New Natural Deodorant Brand Curie Holds Up During Founder Sarah Moret’s Marathons And Rigorous Hikes
Sarah Moret has joined Volition Beauty’s Patricia Santos, Wander Beauty’s Divya Gugnani and Madison Reed’s Amy Errett in stepping out of the investor ranks to step onto the riskier road of launching a beauty brand. The lure of entrepreneurship proved too great for her to ignore.
“As I was sitting down with inspiring entrepreneurs every day, I knew one day I would start something, I just didn’t have an idea what it would be. I was keeping my eye open for opportunities and spaces I could start something in,” says Moret, a former investment associate at Crosscut Ventures, and finance and operations manager at Formation 8. “I’ve always been passionate about health and wellness, and been an active person. I run marathons and go backpacking. I wanted to use a natural deodorant, but couldn’t find one that could keep up with my active lifestyle. Like a lot of good ideas, it was born out of my personal need.”
She set out to perfect an aluminum-free deodorant apt for her armpits, but the perfect formula didn’t manifest itself overnight. It took about 10 months and 26 tries to settle on the right mix of baking soda, beeswax, coconut oil, cocoa butter, aloe vera, corn starch and glycerin, to list a few of the ingredients, for new brand Curie’s odor buster.
“The really important thing about my formula is the specific combination of ingredients. Throughout the process of creating the formula, I tested different suppliers, organic versus not organic, and tweaked the measurements of every single ingredient. To get the formula right, it turned into an art as much as a science,” says Moret. “When I finally got the formula right, I was literally skipping around my apartment. I wouldn’t have put out a product that didn’t work for me because I thought I was the best test subject.”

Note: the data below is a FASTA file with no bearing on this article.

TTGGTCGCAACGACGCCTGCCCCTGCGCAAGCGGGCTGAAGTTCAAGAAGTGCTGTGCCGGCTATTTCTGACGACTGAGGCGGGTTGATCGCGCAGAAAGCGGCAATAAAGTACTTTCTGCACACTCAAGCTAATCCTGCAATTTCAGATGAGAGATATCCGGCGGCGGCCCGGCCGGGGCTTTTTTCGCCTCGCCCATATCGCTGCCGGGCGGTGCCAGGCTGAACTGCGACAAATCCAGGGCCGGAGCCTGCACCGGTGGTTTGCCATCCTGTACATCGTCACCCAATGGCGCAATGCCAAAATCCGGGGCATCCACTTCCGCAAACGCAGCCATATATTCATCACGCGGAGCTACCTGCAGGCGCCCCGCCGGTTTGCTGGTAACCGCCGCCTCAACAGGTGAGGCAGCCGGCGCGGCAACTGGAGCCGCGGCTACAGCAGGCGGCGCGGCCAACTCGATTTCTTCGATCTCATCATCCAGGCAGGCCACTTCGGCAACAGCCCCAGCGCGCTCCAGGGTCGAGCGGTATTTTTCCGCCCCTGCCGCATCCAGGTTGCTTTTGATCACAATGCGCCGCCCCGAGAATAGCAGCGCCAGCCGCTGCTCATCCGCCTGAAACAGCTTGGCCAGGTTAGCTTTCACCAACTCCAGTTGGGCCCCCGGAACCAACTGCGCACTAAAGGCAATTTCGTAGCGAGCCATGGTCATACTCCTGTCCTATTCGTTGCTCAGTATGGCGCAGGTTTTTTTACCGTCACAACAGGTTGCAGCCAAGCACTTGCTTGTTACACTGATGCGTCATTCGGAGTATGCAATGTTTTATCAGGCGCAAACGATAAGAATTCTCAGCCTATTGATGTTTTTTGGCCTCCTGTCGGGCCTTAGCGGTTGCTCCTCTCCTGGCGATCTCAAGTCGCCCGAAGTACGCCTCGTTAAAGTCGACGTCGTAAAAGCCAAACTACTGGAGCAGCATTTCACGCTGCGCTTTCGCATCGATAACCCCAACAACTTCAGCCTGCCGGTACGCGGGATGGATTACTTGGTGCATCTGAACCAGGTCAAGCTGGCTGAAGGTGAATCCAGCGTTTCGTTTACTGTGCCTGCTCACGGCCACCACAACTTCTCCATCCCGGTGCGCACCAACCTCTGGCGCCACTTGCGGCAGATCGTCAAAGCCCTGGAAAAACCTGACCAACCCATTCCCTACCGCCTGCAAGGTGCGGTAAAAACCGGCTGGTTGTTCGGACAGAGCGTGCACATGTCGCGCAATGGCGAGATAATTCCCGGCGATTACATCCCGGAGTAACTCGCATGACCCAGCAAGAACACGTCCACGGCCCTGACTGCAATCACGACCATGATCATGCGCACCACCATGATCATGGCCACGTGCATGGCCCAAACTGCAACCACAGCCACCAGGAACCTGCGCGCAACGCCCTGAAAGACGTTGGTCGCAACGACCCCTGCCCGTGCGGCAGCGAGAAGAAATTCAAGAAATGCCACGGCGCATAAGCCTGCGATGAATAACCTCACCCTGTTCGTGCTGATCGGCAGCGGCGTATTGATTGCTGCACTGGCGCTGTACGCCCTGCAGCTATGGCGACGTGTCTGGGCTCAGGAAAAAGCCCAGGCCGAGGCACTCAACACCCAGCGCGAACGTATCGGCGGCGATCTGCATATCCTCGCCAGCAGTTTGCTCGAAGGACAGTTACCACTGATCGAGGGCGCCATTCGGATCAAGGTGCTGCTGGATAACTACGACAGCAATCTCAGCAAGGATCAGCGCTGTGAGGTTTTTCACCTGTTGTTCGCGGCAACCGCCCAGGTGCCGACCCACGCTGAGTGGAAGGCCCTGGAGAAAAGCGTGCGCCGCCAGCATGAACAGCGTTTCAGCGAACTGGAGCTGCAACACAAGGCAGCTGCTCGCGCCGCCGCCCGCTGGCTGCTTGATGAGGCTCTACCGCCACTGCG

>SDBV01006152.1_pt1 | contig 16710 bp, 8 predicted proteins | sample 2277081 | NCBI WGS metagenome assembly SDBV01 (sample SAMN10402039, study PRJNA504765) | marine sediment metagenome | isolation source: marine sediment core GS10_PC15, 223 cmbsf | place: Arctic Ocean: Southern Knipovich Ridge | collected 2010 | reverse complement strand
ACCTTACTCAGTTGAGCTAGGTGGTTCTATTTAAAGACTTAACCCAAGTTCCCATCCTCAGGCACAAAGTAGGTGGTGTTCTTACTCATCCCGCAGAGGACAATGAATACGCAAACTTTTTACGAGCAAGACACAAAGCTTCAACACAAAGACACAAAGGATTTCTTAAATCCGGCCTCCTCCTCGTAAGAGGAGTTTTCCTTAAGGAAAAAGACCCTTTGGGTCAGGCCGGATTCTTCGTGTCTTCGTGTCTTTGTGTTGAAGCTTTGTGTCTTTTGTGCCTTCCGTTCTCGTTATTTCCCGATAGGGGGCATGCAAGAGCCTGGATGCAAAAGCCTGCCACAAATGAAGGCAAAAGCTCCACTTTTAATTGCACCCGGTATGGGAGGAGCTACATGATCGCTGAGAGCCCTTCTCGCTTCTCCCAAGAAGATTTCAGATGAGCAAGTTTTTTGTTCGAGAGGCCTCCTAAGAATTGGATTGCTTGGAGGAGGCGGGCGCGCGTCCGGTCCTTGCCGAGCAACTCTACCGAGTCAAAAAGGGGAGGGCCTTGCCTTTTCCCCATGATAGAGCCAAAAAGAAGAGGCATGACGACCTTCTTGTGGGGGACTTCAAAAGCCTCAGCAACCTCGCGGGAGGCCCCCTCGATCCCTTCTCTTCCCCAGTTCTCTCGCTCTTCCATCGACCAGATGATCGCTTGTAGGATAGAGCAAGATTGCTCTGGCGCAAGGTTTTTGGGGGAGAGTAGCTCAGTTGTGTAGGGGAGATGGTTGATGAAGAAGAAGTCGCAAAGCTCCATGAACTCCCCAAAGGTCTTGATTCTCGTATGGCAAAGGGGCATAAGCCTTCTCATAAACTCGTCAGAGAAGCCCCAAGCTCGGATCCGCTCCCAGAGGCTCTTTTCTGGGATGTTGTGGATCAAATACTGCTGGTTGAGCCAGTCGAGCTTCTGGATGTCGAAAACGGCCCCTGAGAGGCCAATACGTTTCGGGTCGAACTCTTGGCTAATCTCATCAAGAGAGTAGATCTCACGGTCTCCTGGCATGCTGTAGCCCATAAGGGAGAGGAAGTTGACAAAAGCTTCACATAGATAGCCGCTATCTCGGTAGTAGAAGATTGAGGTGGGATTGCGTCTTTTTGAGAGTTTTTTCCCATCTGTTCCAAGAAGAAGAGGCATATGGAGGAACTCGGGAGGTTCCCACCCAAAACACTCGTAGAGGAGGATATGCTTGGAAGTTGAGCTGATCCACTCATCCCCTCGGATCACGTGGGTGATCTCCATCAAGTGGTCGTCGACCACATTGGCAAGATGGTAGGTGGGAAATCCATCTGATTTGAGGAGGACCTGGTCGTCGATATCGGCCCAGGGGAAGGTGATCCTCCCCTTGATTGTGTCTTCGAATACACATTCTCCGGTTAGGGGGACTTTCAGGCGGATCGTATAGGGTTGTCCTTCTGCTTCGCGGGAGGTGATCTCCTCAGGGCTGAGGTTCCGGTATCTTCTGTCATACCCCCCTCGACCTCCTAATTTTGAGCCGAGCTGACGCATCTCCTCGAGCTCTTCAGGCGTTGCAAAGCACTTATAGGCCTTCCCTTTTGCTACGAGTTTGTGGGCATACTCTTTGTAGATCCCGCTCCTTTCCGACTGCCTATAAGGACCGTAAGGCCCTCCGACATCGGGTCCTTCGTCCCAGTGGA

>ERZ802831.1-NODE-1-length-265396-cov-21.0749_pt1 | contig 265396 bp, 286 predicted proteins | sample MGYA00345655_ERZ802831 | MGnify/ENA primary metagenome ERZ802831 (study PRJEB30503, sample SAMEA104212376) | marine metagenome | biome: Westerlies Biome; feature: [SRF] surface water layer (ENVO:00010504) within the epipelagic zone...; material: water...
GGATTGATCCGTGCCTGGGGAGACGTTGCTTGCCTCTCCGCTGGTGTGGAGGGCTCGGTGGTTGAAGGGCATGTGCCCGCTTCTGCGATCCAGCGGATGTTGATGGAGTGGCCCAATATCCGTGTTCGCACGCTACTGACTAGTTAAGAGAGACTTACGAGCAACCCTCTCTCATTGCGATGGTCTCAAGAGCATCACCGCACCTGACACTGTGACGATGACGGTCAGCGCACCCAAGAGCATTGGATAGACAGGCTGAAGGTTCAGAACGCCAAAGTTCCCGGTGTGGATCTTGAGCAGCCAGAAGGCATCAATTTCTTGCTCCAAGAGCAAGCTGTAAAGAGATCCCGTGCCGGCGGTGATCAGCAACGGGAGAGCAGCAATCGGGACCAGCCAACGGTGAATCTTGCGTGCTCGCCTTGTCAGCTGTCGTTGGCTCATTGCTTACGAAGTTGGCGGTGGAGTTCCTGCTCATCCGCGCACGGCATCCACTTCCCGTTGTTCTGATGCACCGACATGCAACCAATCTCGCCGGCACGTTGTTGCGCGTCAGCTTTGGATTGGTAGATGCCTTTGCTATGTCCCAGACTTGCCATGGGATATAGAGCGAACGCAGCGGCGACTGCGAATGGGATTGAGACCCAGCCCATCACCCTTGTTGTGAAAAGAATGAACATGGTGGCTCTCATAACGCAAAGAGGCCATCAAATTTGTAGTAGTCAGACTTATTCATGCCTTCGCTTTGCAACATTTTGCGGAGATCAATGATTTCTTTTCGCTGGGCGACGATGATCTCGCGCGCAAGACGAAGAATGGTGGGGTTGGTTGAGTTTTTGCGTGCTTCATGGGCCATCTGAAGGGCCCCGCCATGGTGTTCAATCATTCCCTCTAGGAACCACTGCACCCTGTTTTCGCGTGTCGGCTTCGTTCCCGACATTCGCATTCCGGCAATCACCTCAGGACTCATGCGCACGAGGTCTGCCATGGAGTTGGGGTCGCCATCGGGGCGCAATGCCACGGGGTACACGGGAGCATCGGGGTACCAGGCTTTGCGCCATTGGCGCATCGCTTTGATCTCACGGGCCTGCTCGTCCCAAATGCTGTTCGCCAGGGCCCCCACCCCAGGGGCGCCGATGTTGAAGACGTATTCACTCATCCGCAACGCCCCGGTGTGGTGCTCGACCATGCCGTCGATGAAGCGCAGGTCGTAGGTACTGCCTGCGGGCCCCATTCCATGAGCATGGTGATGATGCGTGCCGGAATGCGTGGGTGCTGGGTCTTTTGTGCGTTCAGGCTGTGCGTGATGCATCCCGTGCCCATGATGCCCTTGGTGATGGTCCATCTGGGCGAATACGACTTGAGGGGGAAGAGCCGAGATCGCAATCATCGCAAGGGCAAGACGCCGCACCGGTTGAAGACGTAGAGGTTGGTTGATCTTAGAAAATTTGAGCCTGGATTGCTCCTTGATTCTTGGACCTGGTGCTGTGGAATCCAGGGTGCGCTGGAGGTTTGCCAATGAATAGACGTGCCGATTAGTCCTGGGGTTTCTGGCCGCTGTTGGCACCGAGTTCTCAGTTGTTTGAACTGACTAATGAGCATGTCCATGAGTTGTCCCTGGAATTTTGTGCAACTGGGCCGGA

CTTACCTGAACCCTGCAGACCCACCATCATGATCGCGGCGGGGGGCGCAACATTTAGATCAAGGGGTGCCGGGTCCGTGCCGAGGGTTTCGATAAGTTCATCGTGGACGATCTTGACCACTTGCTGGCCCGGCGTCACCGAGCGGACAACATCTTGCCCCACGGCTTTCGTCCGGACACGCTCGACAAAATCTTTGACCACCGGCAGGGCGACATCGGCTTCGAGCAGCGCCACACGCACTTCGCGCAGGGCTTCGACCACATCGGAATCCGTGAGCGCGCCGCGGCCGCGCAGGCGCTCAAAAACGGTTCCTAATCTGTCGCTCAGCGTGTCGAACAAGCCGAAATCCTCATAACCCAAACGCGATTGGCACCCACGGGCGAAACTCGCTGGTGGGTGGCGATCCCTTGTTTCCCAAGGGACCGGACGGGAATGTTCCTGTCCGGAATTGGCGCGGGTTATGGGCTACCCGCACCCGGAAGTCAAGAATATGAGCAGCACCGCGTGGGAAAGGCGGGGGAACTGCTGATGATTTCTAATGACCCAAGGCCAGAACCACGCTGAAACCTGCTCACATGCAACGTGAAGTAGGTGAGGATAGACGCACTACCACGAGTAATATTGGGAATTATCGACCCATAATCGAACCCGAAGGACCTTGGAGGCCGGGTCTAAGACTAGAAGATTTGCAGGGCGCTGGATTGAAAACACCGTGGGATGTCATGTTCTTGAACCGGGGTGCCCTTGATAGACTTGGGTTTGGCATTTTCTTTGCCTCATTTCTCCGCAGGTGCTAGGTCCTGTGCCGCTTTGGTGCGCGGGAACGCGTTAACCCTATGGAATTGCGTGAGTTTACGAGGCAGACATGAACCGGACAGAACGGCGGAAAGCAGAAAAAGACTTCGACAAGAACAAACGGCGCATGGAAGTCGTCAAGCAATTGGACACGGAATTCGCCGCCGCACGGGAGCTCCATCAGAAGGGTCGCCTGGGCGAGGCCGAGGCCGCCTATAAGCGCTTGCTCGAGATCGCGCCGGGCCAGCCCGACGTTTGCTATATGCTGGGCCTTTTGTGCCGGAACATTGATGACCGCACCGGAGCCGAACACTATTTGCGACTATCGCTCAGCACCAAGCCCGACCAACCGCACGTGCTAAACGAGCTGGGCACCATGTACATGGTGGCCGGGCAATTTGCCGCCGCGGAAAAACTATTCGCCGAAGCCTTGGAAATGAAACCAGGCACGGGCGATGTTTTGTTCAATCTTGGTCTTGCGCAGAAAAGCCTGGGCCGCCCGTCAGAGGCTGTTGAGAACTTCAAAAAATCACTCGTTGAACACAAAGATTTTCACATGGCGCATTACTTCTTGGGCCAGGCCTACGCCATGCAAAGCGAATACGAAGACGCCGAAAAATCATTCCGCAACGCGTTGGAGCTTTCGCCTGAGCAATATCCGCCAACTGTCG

The feminine essential oils-driven fragrance and packaging pulled Curie together. Its fresh floral white tea scent is a departure from the sage and pine smells that Moret detected as dominating the natural deodorant segment. Curie’s deodorant stick container is pink and white with a marble pattern. It’s high-end, not hippie-dippie.
“I’ve always been passionate about health and wellness, and been an active person. I run marathons and go backpacking. I wanted to use a natural deodorant, but couldn’t find one that could keep up with my active lifestyle. Like a lot of good ideas, it was born out of my personal need.”
“As I was coming up with the concept for the packaging, branding and design, I opened up my medicine cabinet and went over to my friends’ houses and opened up their medicine cabinets to look at the products they had. A lot of them had pink and white tones. I know it may be because of the millennial pink craze, but these colors are soothing and look beautiful on a countertop,” says Moret. “A lot of the natural deodorants I had tested that were not working for me were, quite frankly, kind of ugly, and I wanted a product that would look just as beautiful on my countertop as expensive face creams and serums.”